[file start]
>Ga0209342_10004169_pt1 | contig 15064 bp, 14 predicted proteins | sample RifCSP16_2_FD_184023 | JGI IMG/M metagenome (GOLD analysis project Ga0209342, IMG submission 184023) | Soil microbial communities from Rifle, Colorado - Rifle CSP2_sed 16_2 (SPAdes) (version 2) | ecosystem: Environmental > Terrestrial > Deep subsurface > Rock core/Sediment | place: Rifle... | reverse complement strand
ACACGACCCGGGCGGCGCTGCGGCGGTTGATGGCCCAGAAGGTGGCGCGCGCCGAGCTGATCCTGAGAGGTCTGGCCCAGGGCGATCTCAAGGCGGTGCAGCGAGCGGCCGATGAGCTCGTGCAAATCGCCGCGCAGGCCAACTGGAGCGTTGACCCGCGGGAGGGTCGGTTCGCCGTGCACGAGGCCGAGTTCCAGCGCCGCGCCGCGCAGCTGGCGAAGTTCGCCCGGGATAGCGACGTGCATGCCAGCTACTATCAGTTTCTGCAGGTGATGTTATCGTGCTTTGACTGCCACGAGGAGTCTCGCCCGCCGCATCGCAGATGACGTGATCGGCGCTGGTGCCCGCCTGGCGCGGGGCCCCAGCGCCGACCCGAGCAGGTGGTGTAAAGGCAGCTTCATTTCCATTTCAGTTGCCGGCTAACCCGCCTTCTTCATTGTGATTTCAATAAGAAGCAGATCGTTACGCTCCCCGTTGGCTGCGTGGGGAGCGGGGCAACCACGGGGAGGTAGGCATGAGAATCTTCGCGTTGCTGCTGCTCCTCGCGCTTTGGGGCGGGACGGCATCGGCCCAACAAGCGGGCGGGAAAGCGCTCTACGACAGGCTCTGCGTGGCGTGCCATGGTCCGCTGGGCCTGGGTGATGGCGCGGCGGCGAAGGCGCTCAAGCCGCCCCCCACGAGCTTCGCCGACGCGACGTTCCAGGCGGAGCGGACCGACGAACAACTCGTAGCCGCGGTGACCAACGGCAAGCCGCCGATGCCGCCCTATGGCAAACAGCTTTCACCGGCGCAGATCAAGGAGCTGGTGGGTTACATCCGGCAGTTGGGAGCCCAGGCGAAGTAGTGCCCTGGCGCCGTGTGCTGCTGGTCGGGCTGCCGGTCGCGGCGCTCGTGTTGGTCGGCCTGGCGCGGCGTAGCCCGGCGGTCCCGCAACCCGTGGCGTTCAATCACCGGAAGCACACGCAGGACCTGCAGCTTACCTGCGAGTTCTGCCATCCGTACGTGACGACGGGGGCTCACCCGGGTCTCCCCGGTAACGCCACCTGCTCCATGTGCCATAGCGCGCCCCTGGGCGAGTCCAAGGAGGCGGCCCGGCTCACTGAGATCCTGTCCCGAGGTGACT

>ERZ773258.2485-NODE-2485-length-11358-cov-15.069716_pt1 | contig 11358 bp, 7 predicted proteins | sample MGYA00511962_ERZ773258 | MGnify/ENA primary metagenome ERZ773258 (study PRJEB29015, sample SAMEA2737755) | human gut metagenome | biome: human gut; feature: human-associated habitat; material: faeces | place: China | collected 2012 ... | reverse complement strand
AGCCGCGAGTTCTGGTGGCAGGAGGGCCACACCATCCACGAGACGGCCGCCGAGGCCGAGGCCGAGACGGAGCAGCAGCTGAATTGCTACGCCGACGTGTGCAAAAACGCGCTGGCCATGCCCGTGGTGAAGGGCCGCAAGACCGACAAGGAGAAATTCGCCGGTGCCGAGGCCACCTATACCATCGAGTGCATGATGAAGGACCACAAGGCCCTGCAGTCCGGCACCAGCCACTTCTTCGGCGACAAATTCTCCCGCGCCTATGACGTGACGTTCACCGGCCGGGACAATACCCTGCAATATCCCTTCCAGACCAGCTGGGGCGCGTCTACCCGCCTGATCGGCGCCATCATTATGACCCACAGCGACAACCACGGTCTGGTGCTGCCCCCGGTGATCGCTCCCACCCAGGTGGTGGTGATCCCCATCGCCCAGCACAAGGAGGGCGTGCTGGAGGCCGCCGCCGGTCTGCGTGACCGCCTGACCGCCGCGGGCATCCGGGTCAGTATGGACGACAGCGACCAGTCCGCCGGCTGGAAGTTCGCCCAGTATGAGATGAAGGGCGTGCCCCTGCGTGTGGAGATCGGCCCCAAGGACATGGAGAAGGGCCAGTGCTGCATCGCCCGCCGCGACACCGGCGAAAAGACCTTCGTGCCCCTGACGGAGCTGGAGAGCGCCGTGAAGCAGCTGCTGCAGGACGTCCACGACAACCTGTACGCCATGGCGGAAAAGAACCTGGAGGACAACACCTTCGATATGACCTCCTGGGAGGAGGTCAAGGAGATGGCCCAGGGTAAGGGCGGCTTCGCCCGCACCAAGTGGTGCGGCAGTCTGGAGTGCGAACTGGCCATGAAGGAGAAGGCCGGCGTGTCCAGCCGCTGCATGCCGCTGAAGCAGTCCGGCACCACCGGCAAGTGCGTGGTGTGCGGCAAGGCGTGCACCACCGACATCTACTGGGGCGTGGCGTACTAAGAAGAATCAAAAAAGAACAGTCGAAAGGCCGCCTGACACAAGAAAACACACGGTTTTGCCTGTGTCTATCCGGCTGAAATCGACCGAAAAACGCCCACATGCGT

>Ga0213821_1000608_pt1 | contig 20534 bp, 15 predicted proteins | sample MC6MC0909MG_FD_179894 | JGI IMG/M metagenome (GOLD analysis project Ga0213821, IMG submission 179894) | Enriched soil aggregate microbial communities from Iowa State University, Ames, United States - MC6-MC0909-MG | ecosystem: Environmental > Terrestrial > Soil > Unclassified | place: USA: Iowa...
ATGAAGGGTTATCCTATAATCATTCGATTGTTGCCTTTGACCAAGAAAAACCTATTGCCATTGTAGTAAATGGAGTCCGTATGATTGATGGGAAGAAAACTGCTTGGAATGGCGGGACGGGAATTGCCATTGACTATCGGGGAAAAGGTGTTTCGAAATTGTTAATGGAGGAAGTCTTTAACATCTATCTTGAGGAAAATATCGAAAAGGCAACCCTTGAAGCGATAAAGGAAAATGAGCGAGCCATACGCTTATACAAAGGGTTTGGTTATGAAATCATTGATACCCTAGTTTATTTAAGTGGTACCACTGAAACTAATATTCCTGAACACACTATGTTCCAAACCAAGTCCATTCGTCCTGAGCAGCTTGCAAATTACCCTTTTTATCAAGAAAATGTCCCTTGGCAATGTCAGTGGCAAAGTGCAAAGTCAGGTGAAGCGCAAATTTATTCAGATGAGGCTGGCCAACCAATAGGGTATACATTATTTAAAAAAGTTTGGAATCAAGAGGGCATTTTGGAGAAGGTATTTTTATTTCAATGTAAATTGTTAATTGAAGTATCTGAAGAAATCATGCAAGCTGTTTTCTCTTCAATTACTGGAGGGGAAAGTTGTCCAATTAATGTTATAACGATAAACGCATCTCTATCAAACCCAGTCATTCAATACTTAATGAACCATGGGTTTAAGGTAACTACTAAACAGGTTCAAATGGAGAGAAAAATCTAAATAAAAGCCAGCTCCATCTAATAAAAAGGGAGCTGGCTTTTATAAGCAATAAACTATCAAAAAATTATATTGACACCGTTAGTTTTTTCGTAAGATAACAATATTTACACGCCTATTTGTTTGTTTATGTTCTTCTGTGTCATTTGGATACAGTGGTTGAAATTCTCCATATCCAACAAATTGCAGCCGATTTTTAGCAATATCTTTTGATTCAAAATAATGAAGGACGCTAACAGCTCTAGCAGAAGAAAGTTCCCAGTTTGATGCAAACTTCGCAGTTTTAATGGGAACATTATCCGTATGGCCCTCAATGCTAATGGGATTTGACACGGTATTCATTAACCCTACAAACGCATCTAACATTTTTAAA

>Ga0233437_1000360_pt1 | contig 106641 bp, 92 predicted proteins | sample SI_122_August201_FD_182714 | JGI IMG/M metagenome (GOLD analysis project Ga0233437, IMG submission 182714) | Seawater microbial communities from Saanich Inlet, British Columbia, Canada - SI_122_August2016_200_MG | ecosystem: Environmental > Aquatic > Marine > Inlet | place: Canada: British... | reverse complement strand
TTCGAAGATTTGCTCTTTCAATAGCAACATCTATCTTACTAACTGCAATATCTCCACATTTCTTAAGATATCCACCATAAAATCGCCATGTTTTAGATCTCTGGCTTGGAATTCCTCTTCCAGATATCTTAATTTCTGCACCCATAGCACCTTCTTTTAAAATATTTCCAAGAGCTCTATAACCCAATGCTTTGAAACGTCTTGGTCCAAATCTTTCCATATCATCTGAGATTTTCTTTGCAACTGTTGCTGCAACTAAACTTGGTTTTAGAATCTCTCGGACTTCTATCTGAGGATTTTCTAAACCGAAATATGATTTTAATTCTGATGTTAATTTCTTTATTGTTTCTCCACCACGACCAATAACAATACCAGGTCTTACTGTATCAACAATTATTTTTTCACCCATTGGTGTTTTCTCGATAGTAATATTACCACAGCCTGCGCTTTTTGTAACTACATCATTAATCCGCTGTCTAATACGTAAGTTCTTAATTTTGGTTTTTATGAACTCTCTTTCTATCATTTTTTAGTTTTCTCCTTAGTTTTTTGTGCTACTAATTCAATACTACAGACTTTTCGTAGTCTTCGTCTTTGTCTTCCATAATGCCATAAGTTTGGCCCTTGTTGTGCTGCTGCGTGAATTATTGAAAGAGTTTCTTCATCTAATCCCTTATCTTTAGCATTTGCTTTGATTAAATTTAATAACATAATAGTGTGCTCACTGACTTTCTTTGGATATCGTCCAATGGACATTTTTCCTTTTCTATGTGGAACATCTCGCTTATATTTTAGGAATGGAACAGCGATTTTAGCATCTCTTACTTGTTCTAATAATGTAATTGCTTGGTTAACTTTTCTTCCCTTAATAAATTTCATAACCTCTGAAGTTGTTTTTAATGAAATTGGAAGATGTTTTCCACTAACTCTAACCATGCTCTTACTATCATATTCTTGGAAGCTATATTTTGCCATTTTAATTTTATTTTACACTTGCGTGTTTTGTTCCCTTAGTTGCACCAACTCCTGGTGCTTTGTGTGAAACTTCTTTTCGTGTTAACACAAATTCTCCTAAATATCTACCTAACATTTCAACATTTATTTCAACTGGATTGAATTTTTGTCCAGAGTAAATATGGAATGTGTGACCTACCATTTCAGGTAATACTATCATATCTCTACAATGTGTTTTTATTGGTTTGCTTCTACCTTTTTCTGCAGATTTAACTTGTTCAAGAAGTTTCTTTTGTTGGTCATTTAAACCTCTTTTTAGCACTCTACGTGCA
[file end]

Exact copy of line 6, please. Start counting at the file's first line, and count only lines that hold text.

ATGAAGGGTTATCCTATAATCATTCGATTGTTGCCTTTGACCAAGAAAAACCTATTGCCATTGTAGTAAATGGAGTCCGTATGATTGATGGGAAGAAAACTGCTTGGAATGGCGGGACGGGAATTGCCATTGACTATCGGGGAAAAGGTGTTTCGAAATTGTTAATGGAGGAAGTCTTTAACATCTATCTTGAGGAAAATATCGAAAAGGCAACCCTTGAAGCGATAAAGGAAAATGAGCGAGCCATACGCTTATACAAAGGGTTTGGTTATGAAATCATTGATACCCTAGTTTATTTAAGTGGTACCACTGAAACTAATATTCCTGAACACACTATGTTCCAAACCAAGTCCATTCGTCCTGAGCAGCTTGCAAATTACCCTTTTTATCAAGAAAATGTCCCTTGGCAATGTCAGTGGCAAAGTGCAAAGTCAGGTGAAGCGCAAATTTATTCAGATGAGGCTGGCCAACCAATAGGGTATACATTATTTAAAAAAGTTTGGAATCAAGAGGGCATTTTGGAGAAGGTATTTTTATTTCAATGTAAATTGTTAATTGAAGTATCTGAAGAAATCATGCAAGCTGTTTTCTCTTCAATTACTGGAGGGGAAAGTTGTCCAATTAATGTTATAACGATAAACGCATCTCTATCAAACCCAGTCATTCAATACTTAATGAACCATGGGTTTAAGGTAACTACTAAACAGGTTCAAATGGAGAGAAAAATCTAAATAAAAGCCAGCTCCATCTAATAAAAAGGGAGCTGGCTTTTATAAGCAATAAACTATCAAAAAATTATATTGACACCGTTAGTTTTTTCGTAAGATAACAATATTTACACGCCTATTTGTTTGTTTATGTTCTTCTGTGTCATTTGGATACAGTGGTTGAAATTCTCCATATCCAACAAATTGCAGCCGATTTTTAGCAATATCTTTTGATTCAAAATAATGAAGGACGCTAACAGCTCTAGCAGAAGAAAGTTCCCAGTTTGATGCAAACTTCGCAGTTTTAATGGGAACATTATCCGTATGGCCCTCAATGCTAATGGGATTTGACACGGTATTCATTAACCCTACAAACGCATCTAACATTTTTAAA